Research shows that children aged six to 11 are attracted to the sleek, light, colourful packs of certain cigarette brands without fully understanding the deadly effects of the product inside.
One young child said a packet “reminds me of a Ferrari” and another exclaimed: “yeah, pink, pink, pink!”
Professor Robert West, director of tobacco research at University College London said: “Tobacco companies claim they don’t market their products to children. But the truth is their products are attractive to children. This is about protecting children.”
With increasingly tight restrictions on marketing within the tobacco industry, cigarette brands are relying more on more on the look of their packaging to catch the eyes of potential customers over the counter.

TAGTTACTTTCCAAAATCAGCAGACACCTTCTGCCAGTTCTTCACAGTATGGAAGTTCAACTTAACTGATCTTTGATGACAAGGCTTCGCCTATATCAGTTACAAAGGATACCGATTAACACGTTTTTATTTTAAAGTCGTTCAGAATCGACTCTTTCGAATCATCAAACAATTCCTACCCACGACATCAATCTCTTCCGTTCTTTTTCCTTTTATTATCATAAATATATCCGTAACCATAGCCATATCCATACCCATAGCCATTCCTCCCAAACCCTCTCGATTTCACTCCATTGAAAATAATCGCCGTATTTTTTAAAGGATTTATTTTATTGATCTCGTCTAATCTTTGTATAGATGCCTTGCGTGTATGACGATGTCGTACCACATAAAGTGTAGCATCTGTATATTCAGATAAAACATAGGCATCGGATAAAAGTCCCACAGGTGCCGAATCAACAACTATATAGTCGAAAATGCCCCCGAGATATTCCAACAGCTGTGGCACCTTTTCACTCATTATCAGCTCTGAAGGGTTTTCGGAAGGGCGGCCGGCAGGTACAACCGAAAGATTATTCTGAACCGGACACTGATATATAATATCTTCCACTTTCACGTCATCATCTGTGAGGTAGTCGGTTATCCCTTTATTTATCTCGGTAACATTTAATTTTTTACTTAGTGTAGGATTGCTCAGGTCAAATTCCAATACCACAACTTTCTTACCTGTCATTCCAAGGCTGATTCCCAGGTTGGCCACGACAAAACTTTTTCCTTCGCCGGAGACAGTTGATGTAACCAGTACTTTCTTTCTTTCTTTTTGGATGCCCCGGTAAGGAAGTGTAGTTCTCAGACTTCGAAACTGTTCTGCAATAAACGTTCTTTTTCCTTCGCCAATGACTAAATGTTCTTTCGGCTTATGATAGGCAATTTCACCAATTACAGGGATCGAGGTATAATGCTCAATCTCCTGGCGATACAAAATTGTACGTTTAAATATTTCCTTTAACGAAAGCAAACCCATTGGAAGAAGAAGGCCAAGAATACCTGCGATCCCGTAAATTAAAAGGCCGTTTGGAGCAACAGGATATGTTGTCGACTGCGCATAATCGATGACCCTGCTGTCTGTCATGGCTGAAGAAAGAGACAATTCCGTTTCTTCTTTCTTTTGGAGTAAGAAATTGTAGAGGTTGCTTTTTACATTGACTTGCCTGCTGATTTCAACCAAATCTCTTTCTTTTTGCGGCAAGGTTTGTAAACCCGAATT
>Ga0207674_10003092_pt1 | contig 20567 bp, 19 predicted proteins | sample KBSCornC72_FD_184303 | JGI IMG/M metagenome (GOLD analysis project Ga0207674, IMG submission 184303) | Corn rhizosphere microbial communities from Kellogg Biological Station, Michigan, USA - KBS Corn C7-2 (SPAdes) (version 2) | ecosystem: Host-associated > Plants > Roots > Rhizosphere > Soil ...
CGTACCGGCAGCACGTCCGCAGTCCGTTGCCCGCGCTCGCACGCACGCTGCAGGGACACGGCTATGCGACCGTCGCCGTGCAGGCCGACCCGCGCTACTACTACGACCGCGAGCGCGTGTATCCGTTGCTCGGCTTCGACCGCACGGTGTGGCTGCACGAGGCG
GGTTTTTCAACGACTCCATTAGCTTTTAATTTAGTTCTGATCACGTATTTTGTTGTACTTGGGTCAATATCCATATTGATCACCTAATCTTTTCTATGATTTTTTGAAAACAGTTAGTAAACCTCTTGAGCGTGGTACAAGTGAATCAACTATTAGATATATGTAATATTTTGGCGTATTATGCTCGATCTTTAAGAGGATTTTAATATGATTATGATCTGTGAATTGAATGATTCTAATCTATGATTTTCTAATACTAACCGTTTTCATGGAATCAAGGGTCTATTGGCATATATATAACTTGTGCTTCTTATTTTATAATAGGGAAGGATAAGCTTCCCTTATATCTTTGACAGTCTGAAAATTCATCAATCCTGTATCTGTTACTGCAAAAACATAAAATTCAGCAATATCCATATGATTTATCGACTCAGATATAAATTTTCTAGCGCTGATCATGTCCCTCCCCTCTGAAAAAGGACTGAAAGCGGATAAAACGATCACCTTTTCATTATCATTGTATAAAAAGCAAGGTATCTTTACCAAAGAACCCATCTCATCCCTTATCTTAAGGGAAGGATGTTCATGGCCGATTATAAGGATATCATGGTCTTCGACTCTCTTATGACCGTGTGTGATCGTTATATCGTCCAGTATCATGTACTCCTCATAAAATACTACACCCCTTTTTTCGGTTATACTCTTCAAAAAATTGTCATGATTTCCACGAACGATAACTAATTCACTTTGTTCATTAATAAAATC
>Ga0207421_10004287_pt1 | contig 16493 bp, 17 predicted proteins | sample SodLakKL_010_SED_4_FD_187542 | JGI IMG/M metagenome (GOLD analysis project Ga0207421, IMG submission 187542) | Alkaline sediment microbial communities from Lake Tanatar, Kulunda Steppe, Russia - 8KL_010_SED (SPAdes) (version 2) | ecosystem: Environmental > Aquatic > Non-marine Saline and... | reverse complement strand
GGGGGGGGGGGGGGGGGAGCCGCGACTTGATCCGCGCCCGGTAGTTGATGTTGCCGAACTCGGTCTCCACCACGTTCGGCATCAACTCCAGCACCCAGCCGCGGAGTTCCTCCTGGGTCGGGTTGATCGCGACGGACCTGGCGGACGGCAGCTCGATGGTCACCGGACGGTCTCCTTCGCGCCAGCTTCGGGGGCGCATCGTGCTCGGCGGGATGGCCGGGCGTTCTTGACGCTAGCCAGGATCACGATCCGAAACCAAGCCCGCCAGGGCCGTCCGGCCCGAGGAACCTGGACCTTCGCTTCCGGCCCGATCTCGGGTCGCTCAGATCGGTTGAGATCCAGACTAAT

Cancer Research UK organised eight focus groups with 15-year-olds in a bid to find out what kind of packaging the were drawn to. Girls tended to be attracted to brands like Silk Cut and Vogue Superslims because the packets reminded them of perfume, make-up and chocolate. Boys preferred Lambert, Butler and Marlbro Bright Leaf because the packets conveyed popularity, maturity and confidence.
The charity has since launched a prototype suggestion for standard issue cigarette packaging. The pack is olive brown, carries government health warnings and teenagers have described it as ‘boring and smelly’. Professor West believes around 3,000 deaths could be prevented every year if the government agrees to the banning of designer cigarette packaging.
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